Mathew William Lensch, PhD
|Hospital Title||Research Instructor|
|Academic Title||Instructor in Pediatrics, Harvard Medical School|
|Mathew William Lensch|
300 Longwood Avenue
M. William Lensch, Ph.D., is an Instructor in Pediatrics at the Harvard Medical School, Principal Faculty Member and Faculty Director of Education of the Harvard Stem Cell Institute, and Senior Scientist in the laboratory of George Q. Daley, M.D., Ph.D. His degree was obtained from Oregon Health Sciences University in the Department of Molecular and Medical Genetics where he studied clonal evolution in congenital and acquired bone marrow failure and leukemia predisposition syndromes.
Lensch’s current laboratory research revolves around the use of human stem cells as platforms for understanding genetics, development, and disease, primarily of the blood-forming system. He is also interested in the origins and pathophysiological mediators of germ cell-related malignanciesincluding teratomas, teratocarcinomas, and similar masses as these naturally-occurring entities originate from pluripotent cells. This research involves the use of a variety of different types of stem cells including hematopoietic and pluripotent (ESC, iPSC, and ECC) stem cells. The specific use of pluripotent stem cells is centrally important to this work for at least two reasons: (1) an ability to understand human genetic diseases that impact development enormously benefits from the study of cellular lineage commitment in vitro (2) pluripotent stem cells are capable of making any type of cell in the body, but have yet to do it; they are a blank slate. Adult blood stem cells are eventually made in nature from cells originating in the early embryo that have several properties of pluripotent stem cells. The incredible developmental plasticity and scalability of pluripotent stem cells makes them perfect platforms for studying how one cell (the fertilized egg) is able to divide and make the myriad types of cells in the body. Understanding how genetic and environmental information directs the specification of multiple cellular lineages is the central question of developmental biology.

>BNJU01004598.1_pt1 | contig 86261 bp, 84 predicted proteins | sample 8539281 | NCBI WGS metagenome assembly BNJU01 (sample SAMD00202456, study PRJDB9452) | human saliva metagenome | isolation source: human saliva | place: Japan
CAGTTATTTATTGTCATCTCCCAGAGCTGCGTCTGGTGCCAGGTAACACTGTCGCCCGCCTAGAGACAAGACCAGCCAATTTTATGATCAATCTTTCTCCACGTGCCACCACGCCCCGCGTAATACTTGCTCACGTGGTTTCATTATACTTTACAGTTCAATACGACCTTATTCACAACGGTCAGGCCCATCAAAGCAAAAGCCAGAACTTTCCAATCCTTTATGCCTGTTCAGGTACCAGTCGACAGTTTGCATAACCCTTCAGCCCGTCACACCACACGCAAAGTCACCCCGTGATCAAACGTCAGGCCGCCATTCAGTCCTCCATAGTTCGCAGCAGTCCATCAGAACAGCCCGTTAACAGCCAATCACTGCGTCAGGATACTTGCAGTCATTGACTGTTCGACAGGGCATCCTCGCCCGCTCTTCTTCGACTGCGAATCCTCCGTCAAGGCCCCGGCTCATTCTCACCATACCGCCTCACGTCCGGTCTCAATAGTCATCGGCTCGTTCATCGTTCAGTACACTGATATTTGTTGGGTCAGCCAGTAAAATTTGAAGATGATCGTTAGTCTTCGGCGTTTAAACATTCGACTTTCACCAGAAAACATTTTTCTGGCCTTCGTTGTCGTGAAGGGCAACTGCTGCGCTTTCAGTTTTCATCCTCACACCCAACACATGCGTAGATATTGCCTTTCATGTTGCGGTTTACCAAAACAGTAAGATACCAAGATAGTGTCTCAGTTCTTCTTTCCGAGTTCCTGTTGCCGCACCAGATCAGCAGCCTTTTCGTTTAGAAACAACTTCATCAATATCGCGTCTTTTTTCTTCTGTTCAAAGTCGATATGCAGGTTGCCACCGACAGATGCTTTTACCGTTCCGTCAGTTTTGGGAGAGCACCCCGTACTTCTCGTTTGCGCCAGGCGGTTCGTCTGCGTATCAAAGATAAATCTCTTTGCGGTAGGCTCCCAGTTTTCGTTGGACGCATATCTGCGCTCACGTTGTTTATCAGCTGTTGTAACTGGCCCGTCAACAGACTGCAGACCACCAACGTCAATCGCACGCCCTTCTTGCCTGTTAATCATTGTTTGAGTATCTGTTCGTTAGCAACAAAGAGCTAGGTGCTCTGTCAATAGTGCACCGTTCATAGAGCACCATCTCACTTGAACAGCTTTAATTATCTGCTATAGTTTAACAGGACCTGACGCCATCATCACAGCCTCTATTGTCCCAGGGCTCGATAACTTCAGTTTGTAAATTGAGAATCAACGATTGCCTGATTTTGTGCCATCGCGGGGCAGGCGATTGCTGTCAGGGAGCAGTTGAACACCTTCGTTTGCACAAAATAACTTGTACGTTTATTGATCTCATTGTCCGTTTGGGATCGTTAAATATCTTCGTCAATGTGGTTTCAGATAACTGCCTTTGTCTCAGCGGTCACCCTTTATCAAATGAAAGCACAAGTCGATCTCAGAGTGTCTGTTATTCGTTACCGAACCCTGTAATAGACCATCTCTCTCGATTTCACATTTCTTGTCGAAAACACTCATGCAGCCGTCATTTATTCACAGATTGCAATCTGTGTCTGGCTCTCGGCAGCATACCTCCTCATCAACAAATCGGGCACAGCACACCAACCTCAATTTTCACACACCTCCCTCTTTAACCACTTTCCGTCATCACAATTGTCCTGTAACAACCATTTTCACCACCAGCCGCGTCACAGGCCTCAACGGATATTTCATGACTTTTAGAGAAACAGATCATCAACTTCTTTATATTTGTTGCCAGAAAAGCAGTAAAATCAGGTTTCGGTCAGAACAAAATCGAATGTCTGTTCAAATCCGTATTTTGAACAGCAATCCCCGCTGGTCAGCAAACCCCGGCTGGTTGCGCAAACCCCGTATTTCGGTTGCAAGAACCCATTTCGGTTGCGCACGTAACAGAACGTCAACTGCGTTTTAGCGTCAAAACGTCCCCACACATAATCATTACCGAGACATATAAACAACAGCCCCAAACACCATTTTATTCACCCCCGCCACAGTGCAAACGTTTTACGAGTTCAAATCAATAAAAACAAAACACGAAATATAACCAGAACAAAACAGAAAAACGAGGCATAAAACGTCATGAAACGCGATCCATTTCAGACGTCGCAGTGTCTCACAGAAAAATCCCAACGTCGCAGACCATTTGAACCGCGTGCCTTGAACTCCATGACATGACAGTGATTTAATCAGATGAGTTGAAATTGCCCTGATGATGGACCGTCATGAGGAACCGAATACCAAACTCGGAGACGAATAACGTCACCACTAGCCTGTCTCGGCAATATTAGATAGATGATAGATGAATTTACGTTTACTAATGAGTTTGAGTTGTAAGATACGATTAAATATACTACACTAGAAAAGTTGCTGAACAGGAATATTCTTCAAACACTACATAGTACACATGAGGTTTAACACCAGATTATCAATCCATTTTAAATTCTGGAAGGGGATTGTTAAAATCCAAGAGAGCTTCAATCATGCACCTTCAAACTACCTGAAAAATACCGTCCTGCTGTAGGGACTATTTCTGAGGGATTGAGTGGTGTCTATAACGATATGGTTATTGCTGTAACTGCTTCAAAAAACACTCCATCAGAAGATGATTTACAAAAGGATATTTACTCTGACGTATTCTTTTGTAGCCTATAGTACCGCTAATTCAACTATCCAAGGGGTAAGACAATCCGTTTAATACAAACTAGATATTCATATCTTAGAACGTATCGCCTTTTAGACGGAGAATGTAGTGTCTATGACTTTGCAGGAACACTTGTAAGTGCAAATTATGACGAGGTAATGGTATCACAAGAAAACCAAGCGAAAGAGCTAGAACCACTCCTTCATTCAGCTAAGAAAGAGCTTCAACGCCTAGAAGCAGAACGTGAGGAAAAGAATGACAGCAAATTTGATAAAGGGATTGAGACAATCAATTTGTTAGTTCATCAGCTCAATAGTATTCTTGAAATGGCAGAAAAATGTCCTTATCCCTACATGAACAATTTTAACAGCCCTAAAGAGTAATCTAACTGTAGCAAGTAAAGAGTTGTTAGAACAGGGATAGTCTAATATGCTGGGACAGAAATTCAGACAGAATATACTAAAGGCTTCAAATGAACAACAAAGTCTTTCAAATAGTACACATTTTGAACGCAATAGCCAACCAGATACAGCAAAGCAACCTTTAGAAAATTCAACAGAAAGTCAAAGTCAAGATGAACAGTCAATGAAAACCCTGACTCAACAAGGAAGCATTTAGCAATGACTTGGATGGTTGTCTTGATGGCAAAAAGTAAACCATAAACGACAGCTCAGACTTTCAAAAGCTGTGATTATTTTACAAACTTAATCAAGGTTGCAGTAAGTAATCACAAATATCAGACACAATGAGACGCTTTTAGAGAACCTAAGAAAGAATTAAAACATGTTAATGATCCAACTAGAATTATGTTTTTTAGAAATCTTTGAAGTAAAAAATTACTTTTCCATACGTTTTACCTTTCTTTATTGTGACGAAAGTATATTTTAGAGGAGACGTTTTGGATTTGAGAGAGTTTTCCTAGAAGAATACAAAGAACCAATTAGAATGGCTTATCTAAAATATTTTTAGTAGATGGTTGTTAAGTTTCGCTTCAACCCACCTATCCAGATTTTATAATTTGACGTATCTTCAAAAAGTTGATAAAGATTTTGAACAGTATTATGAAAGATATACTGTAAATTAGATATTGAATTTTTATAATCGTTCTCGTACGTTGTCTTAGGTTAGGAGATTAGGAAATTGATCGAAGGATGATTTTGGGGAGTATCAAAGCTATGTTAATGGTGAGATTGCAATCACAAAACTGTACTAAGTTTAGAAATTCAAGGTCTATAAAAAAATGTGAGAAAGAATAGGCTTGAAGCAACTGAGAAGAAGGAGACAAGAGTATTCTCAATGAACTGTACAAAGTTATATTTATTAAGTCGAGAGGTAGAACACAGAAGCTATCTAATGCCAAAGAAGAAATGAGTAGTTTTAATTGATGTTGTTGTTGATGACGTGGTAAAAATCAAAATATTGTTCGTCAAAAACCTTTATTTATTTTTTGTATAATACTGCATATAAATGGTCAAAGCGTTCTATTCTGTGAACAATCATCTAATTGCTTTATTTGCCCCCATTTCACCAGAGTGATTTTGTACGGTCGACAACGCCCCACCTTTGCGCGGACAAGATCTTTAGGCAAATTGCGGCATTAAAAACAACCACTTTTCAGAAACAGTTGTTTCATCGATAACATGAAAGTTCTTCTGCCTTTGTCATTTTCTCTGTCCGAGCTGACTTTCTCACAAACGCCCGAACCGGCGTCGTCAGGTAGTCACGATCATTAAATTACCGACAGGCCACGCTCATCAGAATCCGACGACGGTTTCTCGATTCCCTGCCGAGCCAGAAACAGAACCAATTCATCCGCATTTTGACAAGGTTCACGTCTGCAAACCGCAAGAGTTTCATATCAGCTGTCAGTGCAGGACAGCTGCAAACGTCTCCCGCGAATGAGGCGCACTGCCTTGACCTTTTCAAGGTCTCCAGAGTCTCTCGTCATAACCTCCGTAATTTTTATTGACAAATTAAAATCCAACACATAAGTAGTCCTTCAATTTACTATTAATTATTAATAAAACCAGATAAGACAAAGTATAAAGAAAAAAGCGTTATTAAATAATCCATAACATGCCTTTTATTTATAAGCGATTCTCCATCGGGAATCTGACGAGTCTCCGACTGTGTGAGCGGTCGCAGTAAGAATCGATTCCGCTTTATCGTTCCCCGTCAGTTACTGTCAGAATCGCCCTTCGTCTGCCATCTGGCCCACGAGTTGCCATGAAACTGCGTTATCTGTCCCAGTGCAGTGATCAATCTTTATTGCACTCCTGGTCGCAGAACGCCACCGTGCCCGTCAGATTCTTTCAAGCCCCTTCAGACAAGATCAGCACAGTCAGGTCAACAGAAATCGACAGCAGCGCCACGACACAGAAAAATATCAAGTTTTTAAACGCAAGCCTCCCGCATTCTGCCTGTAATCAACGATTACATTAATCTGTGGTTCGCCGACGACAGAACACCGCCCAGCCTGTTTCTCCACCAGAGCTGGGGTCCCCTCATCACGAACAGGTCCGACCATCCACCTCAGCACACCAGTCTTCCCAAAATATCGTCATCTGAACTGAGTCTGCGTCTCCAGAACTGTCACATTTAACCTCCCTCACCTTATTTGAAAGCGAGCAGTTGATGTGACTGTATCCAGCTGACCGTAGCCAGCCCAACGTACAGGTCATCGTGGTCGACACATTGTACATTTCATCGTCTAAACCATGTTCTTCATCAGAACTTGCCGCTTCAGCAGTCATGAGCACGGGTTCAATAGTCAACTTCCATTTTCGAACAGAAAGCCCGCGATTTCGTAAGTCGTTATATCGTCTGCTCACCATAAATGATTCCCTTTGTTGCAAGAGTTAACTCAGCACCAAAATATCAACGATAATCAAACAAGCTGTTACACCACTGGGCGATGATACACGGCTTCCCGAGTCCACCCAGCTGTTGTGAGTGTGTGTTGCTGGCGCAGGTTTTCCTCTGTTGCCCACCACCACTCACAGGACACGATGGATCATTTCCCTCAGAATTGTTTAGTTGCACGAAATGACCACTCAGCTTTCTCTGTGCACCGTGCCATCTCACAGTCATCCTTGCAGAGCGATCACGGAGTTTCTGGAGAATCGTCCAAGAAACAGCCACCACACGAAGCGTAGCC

In his role as Faculty Director of Education at the HSCI, Lensch leads programming for a variety of outreach efforts including the summer internship program for undergraduates (HIP). As of 2011, HIP has welcomed over 250 interns from 80 different international colleges and universities for hands-on research experiences. Dr. Lensch additionally directs both the HIP Companion Course on Stem Cells and the HIP Faculty Seminar series which complement the laboratory portion of the internship program.
Lensch is also a past gubernatorial appointee to the Stem Cell Research Advisory Committee for the State of Connecticut, the Ad Hoc Committee to Establish a Public Umbilical Cord Blood Bank for Connecticut, and is a founding member of the Interstate Alliance for Stem Cell Research – a voluntary multi-state consortium dedicated to fostering effective interstate collaboration and responsible use of public funds. Lensch currently sits on the Editorial Advisory Board for the international journal Stem Cells and the Public Education Committee of the International Society for Stem Cell Research (ISSCR). He has commented internationally in scientific, medical, government, religious, and general public forums on the science, conduct, and policy of stem cell research in venues ranging from the New York Times to The Salt Lake City Tribune (Utah), Forbes Magazine to Sports Illustrated, and the Pontifical University Regina Apostolorum (Rome) to the Temple Ohabei Shalom (Massachusetts).